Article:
Any serious NFL fan is likely to have a list of stadiums on their bucket list. Which stops are on yours? Exploring the country’s great NFL stadiums is easy and fun to do when you have an RV as your main mode of transportation and accommodation. Here are a few of my favorite NFL stadiums that’ll hopefully inspire your next RV adventure.
Set up camp at Dallas / Arlington KOA Holiday and head to AT&T Stadium, home of the Dallas Cowboys. Stepping through the entrance, fans are greeted with a panoramic view of the field, which is built 50 feet below street level. You can’t miss the stadium’s massive HD video board suspended above center field—it’s one of the largest video boards in the world. Chow down at some of the stadium’s best concession stands, like The Organic Coup, which serves 100 percent organic fried chicken with beer pairings. You’ll also find fan favorites like brisket from The Carvery, and ice cream sandwiches from CREAM’S on the Promenade Level.
You can’t drive through Wisconsin without stopping in Green Bay. Lambeau Field is one of the NFL’s most historic stadiums, home to the Green Bay Packers since 1957. It’s the site of the first NFL Championship game in Green Bay, and where legendary coach Vince Lombardi coached through the 1960s. The food at this stadium is some of the best in nation. If you’re ravenous, order the “Lam-Bowl”—three pounds of sausage, cheese curds, bacon and tater tots topped with beer cheese and cherry peppers, all piled into a collectable bowl.
The Carolina Panthers played their first game at Bank of America Stadium in 1996, and it’s been a staple of the sports world ever since. Located in downtown Charlotte, this stadium is known for its sleek exterior featuring a black granite façade and a pair of eight-foot-tall panthers guarding the entrance. Hit the brakes at Charlotte / Fort Mill KOA and head straight to the stadium to take your pick from Southern-style concessions and craft beer.
The Seattle Seahawks roost at CenturyLink Field, a horseshoe-shaped megadome with a 13-story tower known as the “Hawk’s Nest” where the most die-hard fans are known to gather. The stadium seating offers some of the best views in the game, from the action on the field to views of the Seattle skyline. Make your own nest at Seattle / Tacoma KOA, and head straight to the stadium for the Brougham Beer Hall in Section 128. Follow up at club level concessions like Seastar Restaurant—known for everything from sushi to clam chowder—or an ultimate bacon burger from Beardslee Public House.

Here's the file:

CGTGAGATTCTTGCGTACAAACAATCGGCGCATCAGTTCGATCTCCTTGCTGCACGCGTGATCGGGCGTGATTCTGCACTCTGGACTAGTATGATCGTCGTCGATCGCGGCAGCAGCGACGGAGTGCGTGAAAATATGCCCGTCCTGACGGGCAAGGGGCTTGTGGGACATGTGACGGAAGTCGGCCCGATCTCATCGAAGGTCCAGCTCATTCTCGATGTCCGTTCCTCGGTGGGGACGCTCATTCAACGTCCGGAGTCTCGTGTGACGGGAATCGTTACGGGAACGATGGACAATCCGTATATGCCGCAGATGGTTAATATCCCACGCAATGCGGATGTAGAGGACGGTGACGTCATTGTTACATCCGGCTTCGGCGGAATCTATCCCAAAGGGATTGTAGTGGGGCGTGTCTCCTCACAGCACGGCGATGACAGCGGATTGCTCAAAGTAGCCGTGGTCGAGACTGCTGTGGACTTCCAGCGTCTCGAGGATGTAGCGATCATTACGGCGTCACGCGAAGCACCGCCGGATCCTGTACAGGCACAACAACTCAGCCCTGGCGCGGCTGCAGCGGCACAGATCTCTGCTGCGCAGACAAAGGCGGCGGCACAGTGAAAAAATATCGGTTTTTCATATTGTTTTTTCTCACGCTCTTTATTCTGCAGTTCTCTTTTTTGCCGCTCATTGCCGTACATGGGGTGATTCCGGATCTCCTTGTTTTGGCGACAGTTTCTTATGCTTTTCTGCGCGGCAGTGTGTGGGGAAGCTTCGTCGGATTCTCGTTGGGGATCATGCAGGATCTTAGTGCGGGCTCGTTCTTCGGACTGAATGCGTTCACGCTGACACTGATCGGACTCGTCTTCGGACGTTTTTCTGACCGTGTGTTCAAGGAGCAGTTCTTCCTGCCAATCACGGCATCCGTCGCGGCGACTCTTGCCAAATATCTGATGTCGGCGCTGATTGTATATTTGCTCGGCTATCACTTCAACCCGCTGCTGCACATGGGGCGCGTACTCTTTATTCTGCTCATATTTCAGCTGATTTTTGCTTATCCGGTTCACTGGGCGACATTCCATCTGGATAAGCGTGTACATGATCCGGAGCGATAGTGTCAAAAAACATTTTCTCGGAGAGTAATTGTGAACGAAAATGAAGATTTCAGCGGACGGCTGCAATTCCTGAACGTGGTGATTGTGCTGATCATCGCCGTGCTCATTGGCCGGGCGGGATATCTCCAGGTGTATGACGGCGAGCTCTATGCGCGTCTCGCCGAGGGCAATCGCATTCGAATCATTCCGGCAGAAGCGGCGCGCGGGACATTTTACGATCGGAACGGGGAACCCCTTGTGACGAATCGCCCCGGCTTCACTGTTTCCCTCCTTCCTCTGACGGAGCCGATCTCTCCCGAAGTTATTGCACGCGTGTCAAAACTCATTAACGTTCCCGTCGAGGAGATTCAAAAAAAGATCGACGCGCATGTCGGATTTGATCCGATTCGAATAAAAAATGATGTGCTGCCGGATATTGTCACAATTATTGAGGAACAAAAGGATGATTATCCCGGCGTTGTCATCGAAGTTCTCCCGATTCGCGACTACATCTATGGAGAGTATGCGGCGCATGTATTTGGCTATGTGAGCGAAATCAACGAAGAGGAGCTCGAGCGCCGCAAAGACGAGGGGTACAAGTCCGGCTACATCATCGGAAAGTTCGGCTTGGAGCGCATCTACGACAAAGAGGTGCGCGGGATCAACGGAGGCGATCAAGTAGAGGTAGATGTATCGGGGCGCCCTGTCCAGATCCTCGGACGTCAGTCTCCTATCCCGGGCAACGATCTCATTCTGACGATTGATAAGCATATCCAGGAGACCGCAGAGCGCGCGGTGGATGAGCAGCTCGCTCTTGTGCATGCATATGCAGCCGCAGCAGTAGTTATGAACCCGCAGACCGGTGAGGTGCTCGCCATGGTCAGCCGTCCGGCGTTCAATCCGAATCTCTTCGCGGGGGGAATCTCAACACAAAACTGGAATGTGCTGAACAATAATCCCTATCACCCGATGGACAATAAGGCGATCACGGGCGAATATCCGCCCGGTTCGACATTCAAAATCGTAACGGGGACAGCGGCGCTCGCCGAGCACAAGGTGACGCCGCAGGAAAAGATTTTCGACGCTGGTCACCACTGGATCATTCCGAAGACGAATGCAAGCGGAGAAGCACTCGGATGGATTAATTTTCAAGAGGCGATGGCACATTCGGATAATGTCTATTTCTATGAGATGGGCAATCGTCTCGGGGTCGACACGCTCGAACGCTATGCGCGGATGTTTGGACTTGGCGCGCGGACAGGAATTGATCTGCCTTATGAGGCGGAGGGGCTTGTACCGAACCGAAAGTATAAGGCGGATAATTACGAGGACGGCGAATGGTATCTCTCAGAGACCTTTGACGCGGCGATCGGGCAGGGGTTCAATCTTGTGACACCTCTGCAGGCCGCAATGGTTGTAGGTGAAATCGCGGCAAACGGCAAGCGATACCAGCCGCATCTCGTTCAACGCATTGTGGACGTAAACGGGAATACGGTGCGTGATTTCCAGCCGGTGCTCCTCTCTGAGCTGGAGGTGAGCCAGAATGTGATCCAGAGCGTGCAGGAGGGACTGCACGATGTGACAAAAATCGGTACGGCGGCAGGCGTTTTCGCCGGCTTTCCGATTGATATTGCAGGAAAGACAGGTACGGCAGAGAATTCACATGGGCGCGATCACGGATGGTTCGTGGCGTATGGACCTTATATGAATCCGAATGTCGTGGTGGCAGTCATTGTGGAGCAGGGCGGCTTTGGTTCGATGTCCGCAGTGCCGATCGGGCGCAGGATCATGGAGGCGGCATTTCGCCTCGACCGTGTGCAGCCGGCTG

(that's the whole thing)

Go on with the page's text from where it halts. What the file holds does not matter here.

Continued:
The new home of the Atlanta Falcons is setting a standard for NFL stadiums across the country. The big draw is the 360-degree video board circling the center opening of the retractable roof, which allows for natural lighting whether open or closed. Enjoy drinks and apps at Park Bar (also an official U.S. soccer bar, now that Atlanta United has begun kicking around town), or stop by STATS, a huge sports bar and local fan favorite. They’re one of the only bars in the U.S. to feature a beer tap system at select tables, allowing guests to pour their own beer as they please.
This stadium is home to both the New York Giants and the New York Jets, and it’s widely known as one of the best stadiums in the NFL. The signature feature is known as the “Great Wall,” a rectangular structure built to display murals of the current team’s players as well as historic highlights. MetLife was also the site of the 2014 Super Bowl, which was the first time the game was played in an outdoor stadium in wintry weather. Whatever time of year, get to Redd’s Restaurant & Bar, where you can leave your car and take a shuttle to the stadium.
If you’re parked at the Boston / Cape Cod KOA Holiday, Gillette Stadium is a fantasy day trip. The home of the New England Patriots has served as the ultimate HQ for the Pats since opening in 2002. Since then, they’ve made the playoffs 14 times, and they’ve won five Super Bowl Championships with coach Bill Belichick. Across the street from the stadium is Patriot’s Place, a massive complex with restaurants like The Scorpion Bar and Toby Keith’s I Love This Bar And Grill.
These seven stadiums have more than enough to get you going, but don’t stop there. Honorable mentions include Heinz Field in Pittsburgh, a 68,400-seater known for its local concessions. And don’t forget U.S. Bank Stadium in Minneapolis, home to more than a dozen local craft breweries in the house. However, to get the real inside scoop on these stadiums, you’re going to have to go see them for yourself. Happy traveling!
Adam Young, the founder and CEO of Event Tickets Center, uses his personal and professional experience with events and venues to help inspire and inform readers so they can get out and experience something new.